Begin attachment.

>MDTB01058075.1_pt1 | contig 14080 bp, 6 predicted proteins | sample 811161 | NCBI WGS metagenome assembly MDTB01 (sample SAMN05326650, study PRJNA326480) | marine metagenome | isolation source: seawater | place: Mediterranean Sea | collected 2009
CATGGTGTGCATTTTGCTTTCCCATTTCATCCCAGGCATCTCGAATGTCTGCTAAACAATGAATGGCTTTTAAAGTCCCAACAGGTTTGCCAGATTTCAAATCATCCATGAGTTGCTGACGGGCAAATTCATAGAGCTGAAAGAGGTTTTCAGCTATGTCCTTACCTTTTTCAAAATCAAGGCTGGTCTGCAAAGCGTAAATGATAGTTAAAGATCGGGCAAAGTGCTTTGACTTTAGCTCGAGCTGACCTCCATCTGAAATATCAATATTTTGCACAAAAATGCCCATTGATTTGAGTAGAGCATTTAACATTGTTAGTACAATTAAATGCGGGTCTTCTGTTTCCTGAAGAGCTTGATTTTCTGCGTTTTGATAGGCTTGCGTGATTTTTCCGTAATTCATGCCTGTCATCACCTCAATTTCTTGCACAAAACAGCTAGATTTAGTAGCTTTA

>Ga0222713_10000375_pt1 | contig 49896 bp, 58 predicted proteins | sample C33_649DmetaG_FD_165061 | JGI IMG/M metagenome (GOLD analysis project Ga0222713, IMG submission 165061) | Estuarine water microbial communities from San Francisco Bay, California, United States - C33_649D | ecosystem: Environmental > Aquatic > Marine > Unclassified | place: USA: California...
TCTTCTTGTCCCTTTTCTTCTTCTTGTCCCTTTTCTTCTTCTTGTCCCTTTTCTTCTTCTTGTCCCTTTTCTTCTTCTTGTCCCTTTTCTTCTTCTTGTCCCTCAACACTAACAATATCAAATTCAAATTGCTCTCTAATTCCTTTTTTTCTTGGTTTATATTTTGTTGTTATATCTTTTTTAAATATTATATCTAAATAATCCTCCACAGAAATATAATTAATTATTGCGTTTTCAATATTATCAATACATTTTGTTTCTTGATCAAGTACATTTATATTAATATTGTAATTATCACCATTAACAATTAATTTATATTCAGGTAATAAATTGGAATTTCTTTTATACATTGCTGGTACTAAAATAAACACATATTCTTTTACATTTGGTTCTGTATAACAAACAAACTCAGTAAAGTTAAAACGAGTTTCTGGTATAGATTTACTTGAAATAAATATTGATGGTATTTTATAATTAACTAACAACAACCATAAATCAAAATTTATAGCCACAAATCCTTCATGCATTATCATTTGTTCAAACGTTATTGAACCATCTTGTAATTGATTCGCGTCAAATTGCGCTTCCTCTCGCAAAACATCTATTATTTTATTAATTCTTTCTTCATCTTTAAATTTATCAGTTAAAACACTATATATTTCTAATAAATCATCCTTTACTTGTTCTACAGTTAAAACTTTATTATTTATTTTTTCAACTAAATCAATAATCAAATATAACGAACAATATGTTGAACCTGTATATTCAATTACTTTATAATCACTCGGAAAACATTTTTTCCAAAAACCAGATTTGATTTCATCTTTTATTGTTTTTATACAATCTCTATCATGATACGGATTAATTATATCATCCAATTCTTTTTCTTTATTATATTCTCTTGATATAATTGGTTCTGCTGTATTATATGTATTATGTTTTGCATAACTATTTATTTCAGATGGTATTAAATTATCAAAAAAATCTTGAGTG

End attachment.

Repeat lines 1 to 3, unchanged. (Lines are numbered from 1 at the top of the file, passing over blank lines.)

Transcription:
>MDTB01058075.1_pt1 | contig 14080 bp, 6 predicted proteins | sample 811161 | NCBI WGS metagenome assembly MDTB01 (sample SAMN05326650, study PRJNA326480) | marine metagenome | isolation source: seawater | place: Mediterranean Sea | collected 2009
CATGGTGTGCATTTTGCTTTCCCATTTCATCCCAGGCATCTCGAATGTCTGCTAAACAATGAATGGCTTTTAAAGTCCCAACAGGTTTGCCAGATTTCAAATCATCCATGAGTTGCTGACGGGCAAATTCATAGAGCTGAAAGAGGTTTTCAGCTATGTCCTTACCTTTTTCAAAATCAAGGCTGGTCTGCAAAGCGTAAATGATAGTTAAAGATCGGGCAAAGTGCTTTGACTTTAGCTCGAGCTGACCTCCATCTGAAATATCAATATTTTGCACAAAAATGCCCATTGATTTGAGTAGAGCATTTAACATTGTTAGTACAATTAAATGCGGGTCTTCTGTTTCCTGAAGAGCTTGATTTTCTGCGTTTTGATAGGCTTGCGTGATTTTTCCGTAATTCATGCCTGTCATCACCTCAATTTCTTGCACAAAACAGCTAGATTTAGTAGCTTTA

>Ga0222713_10000375_pt1 | contig 49896 bp, 58 predicted proteins | sample C33_649DmetaG_FD_165061 | JGI IMG/M metagenome (GOLD analysis project Ga0222713, IMG submission 165061) | Estuarine water microbial communities from San Francisco Bay, California, United States - C33_649D | ecosystem: Environmental > Aquatic > Marine > Unclassified | place: USA: California...